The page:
A reminder for those out in western New Jersey, Lunasa will be rolling around again to Blairstown at the historic Blairstown Theatre (30 Main Street) on Thursday, March 23 at 8 p.m.
I’m hoping that this could be a great new venue for Irish touring acts out that way, and we can always do with a few more venues. Visit www.theHBT.com
or call 908-349-1428.
This coming Friday, March 16 at 8 p.m. in Baltimore is a special reunion concert for the 1982 edition of Celtic Thunder, who were one of the first of the U.S.-based Irish trad bands during the folk revival of the last century.
(There is no connection to the outfit that commandeered their name which now regularly appears on our PBS stations pleading for our “donations” if we ever want to see them again.)
The original Celtic Thunder, founded by brothers Jesse (bodhran) and Terry Winch (button accordion) from the Bronx and flautist Linda Hickman from Colorado, first performed at the Harp Pub in Baltimore in 1977. In 1981 they were joined by singer Dominick Murray from Detroit and later fiddler Tony DeMarco from Brooklyn.
Playing mostly around the greater Washington, D.C. area, their act mixed original songs, harmonies, tunes and even stepdancing.
Poet and writer Winch penned the popular song “When New York Was Irish” featured on their second CD The Light of Other Days, one of three albums recorded by the band.
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They are appearing in a concert hosted by the Creative Alliance at the Patterson Theater (3134 Eastern Avenue) in Baltimore. Call 410-276-1651 or visit www.creativealliance.org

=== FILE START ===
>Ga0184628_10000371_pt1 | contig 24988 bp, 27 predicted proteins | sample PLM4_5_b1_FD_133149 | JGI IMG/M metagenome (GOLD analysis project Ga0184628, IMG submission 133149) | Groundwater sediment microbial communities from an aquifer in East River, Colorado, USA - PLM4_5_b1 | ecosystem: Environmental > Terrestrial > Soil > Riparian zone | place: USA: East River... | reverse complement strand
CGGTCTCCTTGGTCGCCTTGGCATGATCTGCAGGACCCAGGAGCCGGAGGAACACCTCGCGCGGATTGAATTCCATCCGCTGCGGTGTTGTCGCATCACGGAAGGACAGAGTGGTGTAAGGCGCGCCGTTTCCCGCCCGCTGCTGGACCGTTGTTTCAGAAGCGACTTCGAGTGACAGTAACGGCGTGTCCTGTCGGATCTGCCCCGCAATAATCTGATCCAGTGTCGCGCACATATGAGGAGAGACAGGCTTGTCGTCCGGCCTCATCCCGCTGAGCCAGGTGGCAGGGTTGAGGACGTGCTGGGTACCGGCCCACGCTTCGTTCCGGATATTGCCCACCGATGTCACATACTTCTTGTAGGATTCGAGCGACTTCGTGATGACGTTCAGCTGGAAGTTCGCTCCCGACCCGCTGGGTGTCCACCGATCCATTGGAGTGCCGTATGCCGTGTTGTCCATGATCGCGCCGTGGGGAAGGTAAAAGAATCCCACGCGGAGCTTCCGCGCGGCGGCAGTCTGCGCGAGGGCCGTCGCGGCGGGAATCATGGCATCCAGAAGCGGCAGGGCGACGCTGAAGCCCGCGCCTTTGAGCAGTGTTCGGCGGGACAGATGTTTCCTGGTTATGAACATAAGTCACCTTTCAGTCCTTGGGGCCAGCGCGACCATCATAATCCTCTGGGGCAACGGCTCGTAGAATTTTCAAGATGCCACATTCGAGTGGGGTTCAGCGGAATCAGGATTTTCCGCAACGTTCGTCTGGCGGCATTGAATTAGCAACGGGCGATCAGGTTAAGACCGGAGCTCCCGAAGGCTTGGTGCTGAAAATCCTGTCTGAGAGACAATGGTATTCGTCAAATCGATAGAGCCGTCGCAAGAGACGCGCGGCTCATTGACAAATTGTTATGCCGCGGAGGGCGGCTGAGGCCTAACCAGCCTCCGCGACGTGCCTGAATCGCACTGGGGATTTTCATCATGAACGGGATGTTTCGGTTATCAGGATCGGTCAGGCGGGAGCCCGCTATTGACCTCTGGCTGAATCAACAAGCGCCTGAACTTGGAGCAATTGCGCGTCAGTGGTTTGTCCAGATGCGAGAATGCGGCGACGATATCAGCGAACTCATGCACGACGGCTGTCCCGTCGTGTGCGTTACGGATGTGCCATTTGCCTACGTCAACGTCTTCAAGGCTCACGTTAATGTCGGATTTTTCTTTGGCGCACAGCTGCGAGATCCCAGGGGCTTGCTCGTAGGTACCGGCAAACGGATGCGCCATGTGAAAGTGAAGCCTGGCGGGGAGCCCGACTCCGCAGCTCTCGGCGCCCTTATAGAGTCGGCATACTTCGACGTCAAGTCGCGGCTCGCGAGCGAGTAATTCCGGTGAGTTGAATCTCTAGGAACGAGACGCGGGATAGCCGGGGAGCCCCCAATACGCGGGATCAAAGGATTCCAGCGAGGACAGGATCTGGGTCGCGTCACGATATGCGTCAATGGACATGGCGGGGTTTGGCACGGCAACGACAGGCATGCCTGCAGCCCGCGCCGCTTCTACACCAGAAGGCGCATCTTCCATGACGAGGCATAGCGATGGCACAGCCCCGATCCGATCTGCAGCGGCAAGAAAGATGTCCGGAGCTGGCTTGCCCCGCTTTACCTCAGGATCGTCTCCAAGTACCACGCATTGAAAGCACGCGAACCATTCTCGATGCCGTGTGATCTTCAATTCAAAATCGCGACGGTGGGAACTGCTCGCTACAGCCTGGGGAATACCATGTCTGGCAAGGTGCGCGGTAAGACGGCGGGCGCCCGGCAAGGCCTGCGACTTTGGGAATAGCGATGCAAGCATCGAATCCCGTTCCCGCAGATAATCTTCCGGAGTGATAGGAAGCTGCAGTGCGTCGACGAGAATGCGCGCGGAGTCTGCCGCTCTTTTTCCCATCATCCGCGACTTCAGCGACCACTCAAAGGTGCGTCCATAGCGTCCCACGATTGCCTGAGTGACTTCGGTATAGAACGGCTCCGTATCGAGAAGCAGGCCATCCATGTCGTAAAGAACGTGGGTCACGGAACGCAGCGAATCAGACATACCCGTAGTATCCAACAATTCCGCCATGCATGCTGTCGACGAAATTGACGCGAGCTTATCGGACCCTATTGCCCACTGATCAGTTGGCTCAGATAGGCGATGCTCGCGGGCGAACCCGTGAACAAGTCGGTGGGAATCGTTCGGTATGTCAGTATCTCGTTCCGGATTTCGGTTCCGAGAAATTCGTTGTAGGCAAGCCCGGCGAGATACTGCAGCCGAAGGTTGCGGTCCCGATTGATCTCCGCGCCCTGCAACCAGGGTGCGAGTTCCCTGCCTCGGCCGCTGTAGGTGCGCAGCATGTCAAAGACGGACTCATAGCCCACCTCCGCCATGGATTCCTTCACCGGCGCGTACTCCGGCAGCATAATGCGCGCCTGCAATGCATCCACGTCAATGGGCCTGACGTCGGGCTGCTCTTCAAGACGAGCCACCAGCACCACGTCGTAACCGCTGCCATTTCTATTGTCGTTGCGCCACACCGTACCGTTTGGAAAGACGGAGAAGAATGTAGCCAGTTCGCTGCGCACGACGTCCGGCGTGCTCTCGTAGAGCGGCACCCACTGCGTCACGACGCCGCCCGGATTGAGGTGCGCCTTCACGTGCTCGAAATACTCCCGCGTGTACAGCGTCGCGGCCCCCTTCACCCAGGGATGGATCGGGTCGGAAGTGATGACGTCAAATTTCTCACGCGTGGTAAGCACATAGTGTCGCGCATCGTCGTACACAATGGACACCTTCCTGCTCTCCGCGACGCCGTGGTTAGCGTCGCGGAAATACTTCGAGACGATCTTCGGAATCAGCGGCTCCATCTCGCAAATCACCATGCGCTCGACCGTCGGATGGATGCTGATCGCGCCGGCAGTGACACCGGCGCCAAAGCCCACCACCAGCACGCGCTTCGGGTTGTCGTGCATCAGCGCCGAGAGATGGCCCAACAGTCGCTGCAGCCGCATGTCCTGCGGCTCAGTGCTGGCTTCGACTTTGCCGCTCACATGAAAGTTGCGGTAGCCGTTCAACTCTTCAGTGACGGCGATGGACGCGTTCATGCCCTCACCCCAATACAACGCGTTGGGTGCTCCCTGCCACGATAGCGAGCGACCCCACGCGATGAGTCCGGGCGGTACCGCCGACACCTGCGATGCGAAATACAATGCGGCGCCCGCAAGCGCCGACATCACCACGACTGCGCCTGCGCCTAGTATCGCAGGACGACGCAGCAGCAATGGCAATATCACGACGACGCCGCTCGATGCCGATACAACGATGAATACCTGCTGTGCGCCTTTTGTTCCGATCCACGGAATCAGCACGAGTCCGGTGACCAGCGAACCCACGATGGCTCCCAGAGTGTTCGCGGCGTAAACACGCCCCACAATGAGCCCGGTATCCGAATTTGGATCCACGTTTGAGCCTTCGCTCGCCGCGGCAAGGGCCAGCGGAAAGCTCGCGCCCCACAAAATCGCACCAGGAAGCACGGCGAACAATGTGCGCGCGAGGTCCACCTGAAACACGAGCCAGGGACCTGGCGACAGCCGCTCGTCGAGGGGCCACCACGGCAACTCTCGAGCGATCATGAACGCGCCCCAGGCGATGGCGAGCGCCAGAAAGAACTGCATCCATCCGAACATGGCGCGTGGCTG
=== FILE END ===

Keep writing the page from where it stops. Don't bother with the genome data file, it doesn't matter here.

On Friday, March 23 the New York Irish Center in Long Island City will screen a couple of documentaries that have had limited distribution but make for a great pairing for a night’s entertainment.
First up is a behind the scenes look at the highly competitive world of Irish stepdancing captured en route to the 2010 Irish Dancing World Championships (or the Worlds as they are called in that scene) in Glasgow, Scotland.
Zeroing in on the lives of eight dance competitors of varying ages and places, their families and teachers, the film Jig takes most of us on a colorful and realistic view of the life of a competitive dancer in 99 minutes. Just don’t look for all the answers about why the fashion side of it has gotten so out of control.
Jig is paired with a documentary by Sam Adelman about a local New York session at Dempsey’s that describes itself as the “longest running Irish music session in New York City.”
Called Beautiful People, the 67-minute film profiles a number of the individuals who are loyal denizens of the East Village hangout, and what draws them into their love of the music and the weekly gathering.
Contact the New York Irish Center at 718-482-0909 or visit www.nyirish.org